The issue at the trial was whether the information she was said to have impermissibly disclosed – “the existence and the purported effect”[8] of the two impugned confidential decisions of the ICTY Appeals Chamber’s dated 20 September 2005 and 6 April 2006 – was confidential or whether only the key evidence Serbia sought to censor was protected by a Court order.[9]

On 14 September 2009, the ICTY found Hartmann guilty of contempt of court and convicted her to pay a €7,000 (£6,100)fine for disclosing information relating to the two confidential ICTY Court orders that deprive victims and public from access to documents on Serbia's involvement in planning and executing the Srebrenica genocide in 1995. While the Chamber has found that "some protected information disclosed by the Accused in her publications was indeed in the public domain", it considered however that she disclosed "more information, notably the legal reasoning applied by the Appeals Chamber in reaching its dispositions, as well as the purported effects of both Appeals Chamber decisions”.[10] On this grounds, Hartmann was found guilty of violation of two appellate orders dated 20 September 2005 and 6 April 2006 issued in the Slobodan Milosevic case before the ICTY.[11]

On 24 September 2009 Hartmann launched an appeal against the conviction.The London based international NGO dedicated to the protection and the promotion of freedom of speech Article 19 submitted an Amicus Curiae brief calling the ICTY Appeals Chamber to apply the international standards that have been disregarded by the Trial Chamber.[12]

On 19 July 2011, the ICTY Appeals Chamber dismissed all the grounds of appeal advanced by Hartmann and confirmed the conviction, limiting it exclusively to the "disclosure of the legal reasoning of the two impugned confidential decisions". The imposition of the €7,000 fine was upheld.[13]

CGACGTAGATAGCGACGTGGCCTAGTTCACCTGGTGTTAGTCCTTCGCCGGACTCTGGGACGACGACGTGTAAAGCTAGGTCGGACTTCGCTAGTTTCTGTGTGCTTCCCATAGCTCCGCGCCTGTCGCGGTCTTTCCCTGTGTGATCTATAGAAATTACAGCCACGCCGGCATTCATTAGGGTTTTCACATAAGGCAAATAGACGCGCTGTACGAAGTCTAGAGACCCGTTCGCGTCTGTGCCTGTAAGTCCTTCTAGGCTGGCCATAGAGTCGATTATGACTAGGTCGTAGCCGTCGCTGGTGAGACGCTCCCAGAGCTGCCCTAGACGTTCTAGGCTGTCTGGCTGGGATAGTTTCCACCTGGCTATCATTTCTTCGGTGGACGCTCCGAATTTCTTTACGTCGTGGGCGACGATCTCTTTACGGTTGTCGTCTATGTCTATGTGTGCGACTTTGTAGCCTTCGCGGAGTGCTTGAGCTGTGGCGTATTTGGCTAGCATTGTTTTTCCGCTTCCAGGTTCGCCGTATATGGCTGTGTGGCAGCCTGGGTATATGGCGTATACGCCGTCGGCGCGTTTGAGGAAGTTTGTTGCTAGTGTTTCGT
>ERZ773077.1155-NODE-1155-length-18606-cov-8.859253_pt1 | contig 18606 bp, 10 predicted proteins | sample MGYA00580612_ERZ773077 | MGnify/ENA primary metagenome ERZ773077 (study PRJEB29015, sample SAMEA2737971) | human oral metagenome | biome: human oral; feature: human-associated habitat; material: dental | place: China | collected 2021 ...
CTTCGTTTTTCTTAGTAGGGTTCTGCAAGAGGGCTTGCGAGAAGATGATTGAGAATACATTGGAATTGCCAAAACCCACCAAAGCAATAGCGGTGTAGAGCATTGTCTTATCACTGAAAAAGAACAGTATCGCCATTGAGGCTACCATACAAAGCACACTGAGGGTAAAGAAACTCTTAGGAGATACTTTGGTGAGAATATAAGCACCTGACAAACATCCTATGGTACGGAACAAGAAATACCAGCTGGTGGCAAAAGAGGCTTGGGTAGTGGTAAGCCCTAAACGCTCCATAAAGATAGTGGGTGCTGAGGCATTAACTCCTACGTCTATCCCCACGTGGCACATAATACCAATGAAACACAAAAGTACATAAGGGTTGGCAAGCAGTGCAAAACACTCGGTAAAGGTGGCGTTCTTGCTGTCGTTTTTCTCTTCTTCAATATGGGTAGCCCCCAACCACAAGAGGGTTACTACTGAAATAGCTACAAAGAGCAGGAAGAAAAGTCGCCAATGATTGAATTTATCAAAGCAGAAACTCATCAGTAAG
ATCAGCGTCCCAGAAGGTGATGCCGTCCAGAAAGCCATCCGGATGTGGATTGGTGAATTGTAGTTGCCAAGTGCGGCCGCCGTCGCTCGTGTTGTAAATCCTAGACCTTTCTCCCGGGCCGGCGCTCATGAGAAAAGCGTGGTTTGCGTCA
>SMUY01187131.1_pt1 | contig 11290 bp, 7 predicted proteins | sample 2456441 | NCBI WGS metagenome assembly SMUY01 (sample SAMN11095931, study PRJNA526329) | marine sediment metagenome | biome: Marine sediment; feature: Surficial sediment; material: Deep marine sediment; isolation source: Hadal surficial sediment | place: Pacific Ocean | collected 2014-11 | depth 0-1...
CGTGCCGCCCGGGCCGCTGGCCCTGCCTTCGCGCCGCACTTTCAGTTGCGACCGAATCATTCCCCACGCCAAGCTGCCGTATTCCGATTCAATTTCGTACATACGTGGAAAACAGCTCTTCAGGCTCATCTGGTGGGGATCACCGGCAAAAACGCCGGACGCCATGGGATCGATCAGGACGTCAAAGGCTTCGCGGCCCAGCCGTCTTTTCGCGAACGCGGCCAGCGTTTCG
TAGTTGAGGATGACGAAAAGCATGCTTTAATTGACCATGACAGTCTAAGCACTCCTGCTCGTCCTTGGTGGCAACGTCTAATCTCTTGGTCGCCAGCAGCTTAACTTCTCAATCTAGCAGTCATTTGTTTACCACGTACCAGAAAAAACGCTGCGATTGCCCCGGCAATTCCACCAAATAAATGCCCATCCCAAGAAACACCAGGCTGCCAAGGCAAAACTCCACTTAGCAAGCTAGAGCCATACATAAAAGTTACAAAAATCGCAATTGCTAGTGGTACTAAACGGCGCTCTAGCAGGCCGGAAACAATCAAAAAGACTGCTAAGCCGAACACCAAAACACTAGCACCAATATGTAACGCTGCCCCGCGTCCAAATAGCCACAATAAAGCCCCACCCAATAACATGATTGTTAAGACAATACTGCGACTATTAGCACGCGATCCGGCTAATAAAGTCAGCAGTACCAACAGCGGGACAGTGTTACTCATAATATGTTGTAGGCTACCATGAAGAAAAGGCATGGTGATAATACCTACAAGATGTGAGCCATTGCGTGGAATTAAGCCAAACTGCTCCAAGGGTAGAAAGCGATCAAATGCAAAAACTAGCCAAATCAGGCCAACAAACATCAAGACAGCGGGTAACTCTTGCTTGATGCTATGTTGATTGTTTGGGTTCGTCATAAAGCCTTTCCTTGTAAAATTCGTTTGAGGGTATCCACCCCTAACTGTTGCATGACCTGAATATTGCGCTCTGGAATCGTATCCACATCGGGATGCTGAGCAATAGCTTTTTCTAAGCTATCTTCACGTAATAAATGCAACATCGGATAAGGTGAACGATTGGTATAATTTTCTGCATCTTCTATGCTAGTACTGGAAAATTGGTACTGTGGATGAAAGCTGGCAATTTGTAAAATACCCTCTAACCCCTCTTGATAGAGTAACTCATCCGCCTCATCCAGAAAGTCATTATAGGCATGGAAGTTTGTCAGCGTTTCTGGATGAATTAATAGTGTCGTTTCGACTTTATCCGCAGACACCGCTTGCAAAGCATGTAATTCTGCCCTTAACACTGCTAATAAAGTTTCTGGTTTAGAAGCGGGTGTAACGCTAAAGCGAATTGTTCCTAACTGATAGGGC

The charges made no specific mention of the legal reasoning. During the trial, the ICTY resisted any effort to identify what specific portion(s) of the two impugned decisions were improperly disclosed. The Appeals Chamber still does not specifying what part of Hartmann’s book or article is supposed to discuss that “legal reasoning”. However, the legal reasoning was also in the public domain prior to Hartmann’s publications, having been disclosed earlier by the Tribunal itself, by Serbia and by the press.[14]

In March 2011, prior to the issuing of the Appeal judgment against Hartmann, the impugned confidential decisions criticized by the French journalist were turned down. Most of the critical historical war documents provided by Belgrade for the trial of the former Serbian President Slobodan Milosevic in relation to which confidentiality orders had initially been made were released by the ICTY and admitted as public evidence in the ICTY case against former Yugoslav Army chief of staff Momcilo Perisic.[15] The only information pertaining to the 2005 and 2006 confidentiality Court orders that still remains protected is therefore the Appeals Chamber’s legal reasoning. However, no ban was ordered in the ICTY Appeal judgment in relation to the three impugned pages of Hartmann’s book or her article.

In reaction to Hartmann conviction by the ICTY, several international NGOs have criticized the ICTY for hiding its “legal reasoning” while the publicity of criminal proceedings is a general principle of criminal and international law which aim is to guarantee the transparency and public control of judicial proceedings.[16] Reporters Without Borders and Article 19 condemned a conviction contravening international case law relating to freedom of expression.

Noting that the reliability of the functioning of justice is linked to transparency, Reporters Without Borders stated that “it is the duty of the press to highlight how this internationally created system of justice works, to question its procedures and to stimulate public discussion”.[17]“ARTICLE 19 believes that such an insistence on keeping the logic and effect of the ICPY’s jurisprudence secret is profoundly undemocratic and manifestly inappropriate for an international criminal court”, adding that “[t]o impose such a penalty on a journalist for bringing transparency and accountability to the ICTY raises troubling questions about the Tribunal’s democratic legitimacy”.[18]